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Debunking Myths

Anyone can help stop the stigma of substance abuse. A major obstacle to addiction recovery, stigma, is a set of negative beliefs that a group or society holds about a topic or group of people. Stigma results in prejudice, avoidance, rejection, and discrimination against people who have a socially undesirable trait such as drug abuse or addiction. In my own recovery process, I felt the stigma of substance abuse and it kept me from seeking help for many years. 
Substance abuse stigma is but one obstacle on the path to addiction recovery. Legal troubles, medical issues, psychological problems, family issues, and work-related issues make up some others. But the stigma surrounding substance abuse adds insult to injury. For some, these obstacles to addiction recovery have the power to throw a person off the path to recovery. During a time when people need love, support, and encouragement, stigma makes recovery challenging. Substance abuse stigma can be found within an addict (self-stigma) and from outside influences.
Is there an addictive personality? The most recent research involving the addictive personality concept indicates no single, addictive personality type exists (Addiction Symptoms: Signs of an Addict). However, certain groups of traits seem to indicate predisposition to addiction.
Honesty, open-mindedness, and willingness (H.O.W.) are the virtues essential to my recovery from alcohol addiction. Without any one, relapse becomes a very real possibility. Anyone who relies on these virtues can stay sober. It's all that separates recovering alcoholics from alcoholics who are still struggling to get sober. Maintaining the H.O.W. virtues allows for recovery from alcohol addiction but using them as tools in sobriety is neither pleasant nor easy, but it is possible. 
Crack cocaine and powder cocaine are treated very differently in public and political conversation. So what is the difference between crack cocaine and powder cocaine? They affect your body the same way, but the main difference lies in the method of use (Cocaine Effects, Cocaine Side Effects).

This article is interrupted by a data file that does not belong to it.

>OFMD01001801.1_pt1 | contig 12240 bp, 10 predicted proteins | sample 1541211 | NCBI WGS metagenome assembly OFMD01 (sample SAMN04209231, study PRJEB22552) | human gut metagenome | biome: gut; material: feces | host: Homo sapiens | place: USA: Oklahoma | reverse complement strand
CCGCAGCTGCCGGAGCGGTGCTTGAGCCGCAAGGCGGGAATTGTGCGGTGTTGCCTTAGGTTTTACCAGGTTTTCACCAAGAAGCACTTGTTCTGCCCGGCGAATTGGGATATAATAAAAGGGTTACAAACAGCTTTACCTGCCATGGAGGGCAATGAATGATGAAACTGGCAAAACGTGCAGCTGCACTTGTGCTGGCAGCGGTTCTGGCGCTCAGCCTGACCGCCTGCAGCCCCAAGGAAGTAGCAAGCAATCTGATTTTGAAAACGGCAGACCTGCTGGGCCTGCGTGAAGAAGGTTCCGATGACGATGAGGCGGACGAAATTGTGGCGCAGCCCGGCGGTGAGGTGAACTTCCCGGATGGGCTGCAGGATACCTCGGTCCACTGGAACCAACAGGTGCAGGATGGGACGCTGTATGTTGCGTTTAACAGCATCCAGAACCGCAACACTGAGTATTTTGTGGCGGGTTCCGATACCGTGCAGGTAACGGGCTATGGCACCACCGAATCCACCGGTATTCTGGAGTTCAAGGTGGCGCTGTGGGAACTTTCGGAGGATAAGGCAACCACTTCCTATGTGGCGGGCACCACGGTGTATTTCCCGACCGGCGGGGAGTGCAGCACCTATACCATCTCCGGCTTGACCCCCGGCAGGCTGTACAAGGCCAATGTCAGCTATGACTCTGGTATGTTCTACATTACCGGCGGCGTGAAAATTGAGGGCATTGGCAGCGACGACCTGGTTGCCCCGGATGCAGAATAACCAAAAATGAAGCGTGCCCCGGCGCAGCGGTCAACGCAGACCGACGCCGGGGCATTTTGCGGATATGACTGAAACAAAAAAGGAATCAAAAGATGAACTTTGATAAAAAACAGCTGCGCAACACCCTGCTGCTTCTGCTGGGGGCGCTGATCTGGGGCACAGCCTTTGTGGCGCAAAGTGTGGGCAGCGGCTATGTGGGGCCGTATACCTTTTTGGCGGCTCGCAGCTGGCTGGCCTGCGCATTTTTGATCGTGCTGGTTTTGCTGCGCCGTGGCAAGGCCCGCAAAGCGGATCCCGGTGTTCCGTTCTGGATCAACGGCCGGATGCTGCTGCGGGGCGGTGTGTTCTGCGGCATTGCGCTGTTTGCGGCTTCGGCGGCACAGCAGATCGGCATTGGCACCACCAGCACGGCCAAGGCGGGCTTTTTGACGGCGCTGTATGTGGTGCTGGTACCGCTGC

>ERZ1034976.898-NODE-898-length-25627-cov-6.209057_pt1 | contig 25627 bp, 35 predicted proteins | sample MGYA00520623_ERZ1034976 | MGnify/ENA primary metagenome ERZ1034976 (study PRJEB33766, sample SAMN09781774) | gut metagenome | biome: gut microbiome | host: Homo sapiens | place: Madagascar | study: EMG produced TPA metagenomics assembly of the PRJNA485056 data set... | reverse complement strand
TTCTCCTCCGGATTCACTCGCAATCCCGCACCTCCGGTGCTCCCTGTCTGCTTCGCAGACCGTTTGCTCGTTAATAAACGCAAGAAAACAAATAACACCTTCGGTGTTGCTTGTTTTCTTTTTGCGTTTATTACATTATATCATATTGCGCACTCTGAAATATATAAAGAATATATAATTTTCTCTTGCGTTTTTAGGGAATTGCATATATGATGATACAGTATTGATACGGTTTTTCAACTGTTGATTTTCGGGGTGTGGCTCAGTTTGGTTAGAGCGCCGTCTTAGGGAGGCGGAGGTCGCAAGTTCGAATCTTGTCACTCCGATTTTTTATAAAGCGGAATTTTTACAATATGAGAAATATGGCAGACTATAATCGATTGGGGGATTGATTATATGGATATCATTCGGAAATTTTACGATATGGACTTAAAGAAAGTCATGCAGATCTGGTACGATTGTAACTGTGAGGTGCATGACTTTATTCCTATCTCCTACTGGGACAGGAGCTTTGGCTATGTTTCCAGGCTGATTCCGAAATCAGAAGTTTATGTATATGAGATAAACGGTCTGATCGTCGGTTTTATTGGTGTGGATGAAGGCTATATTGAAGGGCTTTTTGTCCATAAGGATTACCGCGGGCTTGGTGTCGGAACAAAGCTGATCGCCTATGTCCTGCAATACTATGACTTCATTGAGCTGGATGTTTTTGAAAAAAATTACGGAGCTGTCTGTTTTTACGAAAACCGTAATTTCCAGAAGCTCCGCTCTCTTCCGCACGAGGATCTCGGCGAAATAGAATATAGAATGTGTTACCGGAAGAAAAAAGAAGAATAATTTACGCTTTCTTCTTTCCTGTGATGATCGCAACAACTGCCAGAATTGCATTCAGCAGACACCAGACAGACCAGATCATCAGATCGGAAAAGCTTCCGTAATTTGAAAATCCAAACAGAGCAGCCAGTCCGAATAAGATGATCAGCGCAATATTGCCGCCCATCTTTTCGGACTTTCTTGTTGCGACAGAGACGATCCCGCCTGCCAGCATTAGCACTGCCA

Naloxone (brand name Narcan)  saves lives from opioid overdose by reversing the effects of an opioid overdose. America's problem--some say epidemic-- with heroin and prescription opioids is big news, so why is naloxone, which saves lives from opioid overdose, controversial?
There are many stereotypes about alcoholics that enable denial that developed through years of misinformation, changing research, and biased opinions. These misconceptions about alcoholism, and the people who suffer from it, are arguably the biggest barrier to individuals seeking help. Alcoholics use stereotypes to justify their drinking habits and explain why they cannot possibly be an alcoholic (Identifying and Diagnosing Alcoholism). If the stereotypes about alcoholics were debunked and known to be attributes not exclusive to alcoholics, these excuses would be harder to find. Without stereotypes about alcoholics, it would be harder to enable denial. 
Despite its health risks, hookah smoking is growing in popularity across the United States and many other countries (Treatment For Nicotine Addiction). Hookah smokers, and the general public, often believe that the practice is virtually harmless, but both the Center for Disease Control (CDC) and the Mayo Clinic state that hookah smoking has several health risks and is not safer than cigarette smoking.
Difficulty sleeping relates to alcohol use and withdrawal. Alcohol is actually not a good sleep aid, contrary to popular belief. Sure, it helps you fall asleep more quickly, but can lead to a host of other sleep disorders, such as sleep apnea and sleep walking; plus, when used frequently, drinking alcohol can lead to alcohol dependence.1 In alcoholics, the effects on sleep of alcohol, or alcohol withdrawal, are much more pronounced. Here are some explanations and advice for what you can do in early sobriety to sleep more soundly. 
What kinds of summer fun can you have in sobriety now that the hot weather is here? For many people, the thought of summer also brings romanticized notions of cold beers or getting closer to nature with the help of marijuana. After eight years clean and sober, I've learned that there is nothing I did while drinking that I can't do in sobriety. Summer fun in sobriety is entirely possible.
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